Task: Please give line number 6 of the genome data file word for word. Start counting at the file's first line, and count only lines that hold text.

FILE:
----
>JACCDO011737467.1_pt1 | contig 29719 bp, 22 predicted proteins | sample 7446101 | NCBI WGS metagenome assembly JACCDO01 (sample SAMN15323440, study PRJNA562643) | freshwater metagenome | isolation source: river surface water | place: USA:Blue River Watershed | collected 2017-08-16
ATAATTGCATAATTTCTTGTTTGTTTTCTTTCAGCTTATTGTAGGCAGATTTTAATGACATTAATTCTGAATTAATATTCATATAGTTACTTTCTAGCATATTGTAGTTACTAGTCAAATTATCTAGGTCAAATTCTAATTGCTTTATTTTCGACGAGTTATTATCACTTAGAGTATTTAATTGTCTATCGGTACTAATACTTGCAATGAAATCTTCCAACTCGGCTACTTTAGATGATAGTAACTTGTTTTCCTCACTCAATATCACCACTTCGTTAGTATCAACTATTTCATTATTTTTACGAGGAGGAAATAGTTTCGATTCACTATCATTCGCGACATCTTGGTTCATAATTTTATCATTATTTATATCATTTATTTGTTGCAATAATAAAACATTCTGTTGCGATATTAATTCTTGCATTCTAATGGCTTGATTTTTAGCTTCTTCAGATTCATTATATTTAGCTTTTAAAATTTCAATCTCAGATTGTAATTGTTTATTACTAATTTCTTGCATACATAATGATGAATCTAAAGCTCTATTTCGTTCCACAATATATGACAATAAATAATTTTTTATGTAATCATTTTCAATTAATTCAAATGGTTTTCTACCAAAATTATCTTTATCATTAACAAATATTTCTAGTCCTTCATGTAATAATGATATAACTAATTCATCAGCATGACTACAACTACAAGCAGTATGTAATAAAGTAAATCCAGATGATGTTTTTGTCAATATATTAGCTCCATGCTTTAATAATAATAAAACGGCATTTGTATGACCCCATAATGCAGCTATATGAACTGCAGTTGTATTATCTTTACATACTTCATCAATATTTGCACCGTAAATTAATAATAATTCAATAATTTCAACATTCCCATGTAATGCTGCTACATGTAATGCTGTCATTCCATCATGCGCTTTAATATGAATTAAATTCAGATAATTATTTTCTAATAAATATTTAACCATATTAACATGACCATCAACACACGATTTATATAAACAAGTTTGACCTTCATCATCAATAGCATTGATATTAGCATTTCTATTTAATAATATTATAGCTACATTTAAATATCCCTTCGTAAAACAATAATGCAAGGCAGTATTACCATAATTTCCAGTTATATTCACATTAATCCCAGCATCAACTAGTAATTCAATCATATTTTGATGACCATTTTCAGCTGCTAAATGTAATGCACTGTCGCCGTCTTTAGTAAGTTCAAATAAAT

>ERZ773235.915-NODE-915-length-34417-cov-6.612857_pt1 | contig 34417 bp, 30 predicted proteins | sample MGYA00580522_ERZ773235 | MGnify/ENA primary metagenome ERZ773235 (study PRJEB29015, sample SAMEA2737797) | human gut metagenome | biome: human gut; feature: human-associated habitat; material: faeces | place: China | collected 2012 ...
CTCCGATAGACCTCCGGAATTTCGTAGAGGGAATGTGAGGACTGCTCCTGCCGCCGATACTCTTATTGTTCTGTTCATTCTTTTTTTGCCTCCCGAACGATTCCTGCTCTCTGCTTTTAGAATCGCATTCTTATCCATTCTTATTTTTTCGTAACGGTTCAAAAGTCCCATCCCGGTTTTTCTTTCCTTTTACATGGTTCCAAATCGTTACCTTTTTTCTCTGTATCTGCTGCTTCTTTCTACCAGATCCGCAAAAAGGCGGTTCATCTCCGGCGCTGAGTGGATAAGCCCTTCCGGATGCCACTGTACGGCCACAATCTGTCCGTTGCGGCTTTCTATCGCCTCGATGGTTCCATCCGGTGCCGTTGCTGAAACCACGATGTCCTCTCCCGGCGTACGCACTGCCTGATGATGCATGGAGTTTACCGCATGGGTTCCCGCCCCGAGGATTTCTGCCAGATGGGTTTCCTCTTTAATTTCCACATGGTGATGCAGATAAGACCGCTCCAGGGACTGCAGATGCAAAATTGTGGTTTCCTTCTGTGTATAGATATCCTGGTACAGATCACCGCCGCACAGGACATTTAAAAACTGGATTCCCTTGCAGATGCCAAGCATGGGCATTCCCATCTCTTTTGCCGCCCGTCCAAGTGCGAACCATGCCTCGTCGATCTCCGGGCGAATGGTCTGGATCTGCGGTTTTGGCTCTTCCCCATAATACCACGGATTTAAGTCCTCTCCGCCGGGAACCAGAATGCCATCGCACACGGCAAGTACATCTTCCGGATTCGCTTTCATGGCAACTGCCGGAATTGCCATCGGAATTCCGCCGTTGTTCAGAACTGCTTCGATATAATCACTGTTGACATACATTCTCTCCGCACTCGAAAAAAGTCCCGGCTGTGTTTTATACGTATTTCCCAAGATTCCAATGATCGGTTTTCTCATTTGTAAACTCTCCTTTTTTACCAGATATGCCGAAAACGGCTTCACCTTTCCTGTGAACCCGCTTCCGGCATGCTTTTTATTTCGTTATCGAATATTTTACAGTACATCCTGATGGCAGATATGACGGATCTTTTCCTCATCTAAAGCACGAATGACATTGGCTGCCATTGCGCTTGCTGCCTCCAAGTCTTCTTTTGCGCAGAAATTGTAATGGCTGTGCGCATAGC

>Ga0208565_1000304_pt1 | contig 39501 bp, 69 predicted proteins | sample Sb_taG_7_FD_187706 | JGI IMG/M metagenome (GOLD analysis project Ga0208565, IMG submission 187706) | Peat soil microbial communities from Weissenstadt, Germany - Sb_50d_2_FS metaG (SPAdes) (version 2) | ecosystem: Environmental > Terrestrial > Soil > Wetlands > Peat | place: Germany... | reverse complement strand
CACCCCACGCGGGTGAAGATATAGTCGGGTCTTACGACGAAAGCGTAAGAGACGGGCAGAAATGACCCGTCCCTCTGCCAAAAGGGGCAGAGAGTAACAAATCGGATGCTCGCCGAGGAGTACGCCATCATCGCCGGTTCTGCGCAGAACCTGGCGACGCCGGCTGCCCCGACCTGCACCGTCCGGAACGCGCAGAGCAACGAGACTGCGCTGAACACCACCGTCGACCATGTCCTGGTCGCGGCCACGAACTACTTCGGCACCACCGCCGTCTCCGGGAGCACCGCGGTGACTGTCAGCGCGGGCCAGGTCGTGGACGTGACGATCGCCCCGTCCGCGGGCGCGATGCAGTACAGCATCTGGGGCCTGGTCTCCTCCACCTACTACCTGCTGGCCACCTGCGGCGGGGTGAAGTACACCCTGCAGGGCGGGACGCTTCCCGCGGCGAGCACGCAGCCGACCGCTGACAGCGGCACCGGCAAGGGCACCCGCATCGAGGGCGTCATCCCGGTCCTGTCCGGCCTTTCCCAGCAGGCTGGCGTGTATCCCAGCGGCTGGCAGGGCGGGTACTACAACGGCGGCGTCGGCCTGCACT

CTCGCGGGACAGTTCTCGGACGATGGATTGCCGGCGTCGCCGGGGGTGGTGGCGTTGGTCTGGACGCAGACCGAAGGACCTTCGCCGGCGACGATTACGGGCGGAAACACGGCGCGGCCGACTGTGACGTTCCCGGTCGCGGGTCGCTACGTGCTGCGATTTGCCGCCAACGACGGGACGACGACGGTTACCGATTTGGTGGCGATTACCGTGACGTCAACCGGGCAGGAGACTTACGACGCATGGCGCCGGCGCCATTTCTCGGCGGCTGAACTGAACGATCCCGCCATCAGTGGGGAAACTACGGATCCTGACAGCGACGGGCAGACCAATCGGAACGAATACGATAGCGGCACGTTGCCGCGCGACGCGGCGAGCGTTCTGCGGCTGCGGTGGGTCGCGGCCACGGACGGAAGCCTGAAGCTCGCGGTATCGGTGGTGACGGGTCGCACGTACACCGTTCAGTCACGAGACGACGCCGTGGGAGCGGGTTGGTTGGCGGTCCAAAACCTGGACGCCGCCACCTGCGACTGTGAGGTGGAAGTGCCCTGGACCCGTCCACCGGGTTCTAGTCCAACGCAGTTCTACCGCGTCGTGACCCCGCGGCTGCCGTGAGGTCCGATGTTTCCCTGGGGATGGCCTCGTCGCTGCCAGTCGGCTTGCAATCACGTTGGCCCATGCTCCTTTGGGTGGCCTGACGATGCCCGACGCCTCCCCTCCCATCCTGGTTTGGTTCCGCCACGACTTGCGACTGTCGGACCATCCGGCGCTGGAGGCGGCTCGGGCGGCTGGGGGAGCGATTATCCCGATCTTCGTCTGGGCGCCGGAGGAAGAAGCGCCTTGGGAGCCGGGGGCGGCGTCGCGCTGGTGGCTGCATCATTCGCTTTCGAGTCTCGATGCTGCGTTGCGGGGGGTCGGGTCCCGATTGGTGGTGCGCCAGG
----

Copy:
CACCCCACGCGGGTGAAGATATAGTCGGGTCTTACGACGAAAGCGTAAGAGACGGGCAGAAATGACCCGTCCCTCTGCCAAAAGGGGCAGAGAGTAACAAATCGGATGCTCGCCGAGGAGTACGCCATCATCGCCGGTTCTGCGCAGAACCTGGCGACGCCGGCTGCCCCGACCTGCACCGTCCGGAACGCGCAGAGCAACGAGACTGCGCTGAACACCACCGTCGACCATGTCCTGGTCGCGGCCACGAACTACTTCGGCACCACCGCCGTCTCCGGGAGCACCGCGGTGACTGTCAGCGCGGGCCAGGTCGTGGACGTGACGATCGCCCCGTCCGCGGGCGCGATGCAGTACAGCATCTGGGGCCTGGTCTCCTCCACCTACTACCTGCTGGCCACCTGCGGCGGGGTGAAGTACACCCTGCAGGGCGGGACGCTTCCCGCGGCGAGCACGCAGCCGACCGCTGACAGCGGCACCGGCAAGGGCACCCGCATCGAGGGCGTCATCCCGGTCCTGTCCGGCCTTTCCCAGCAGGCTGGCGTGTATCCCAGCGGCTGGCAGGGCGGGTACTACAACGGCGGCGTCGGCCTGCACT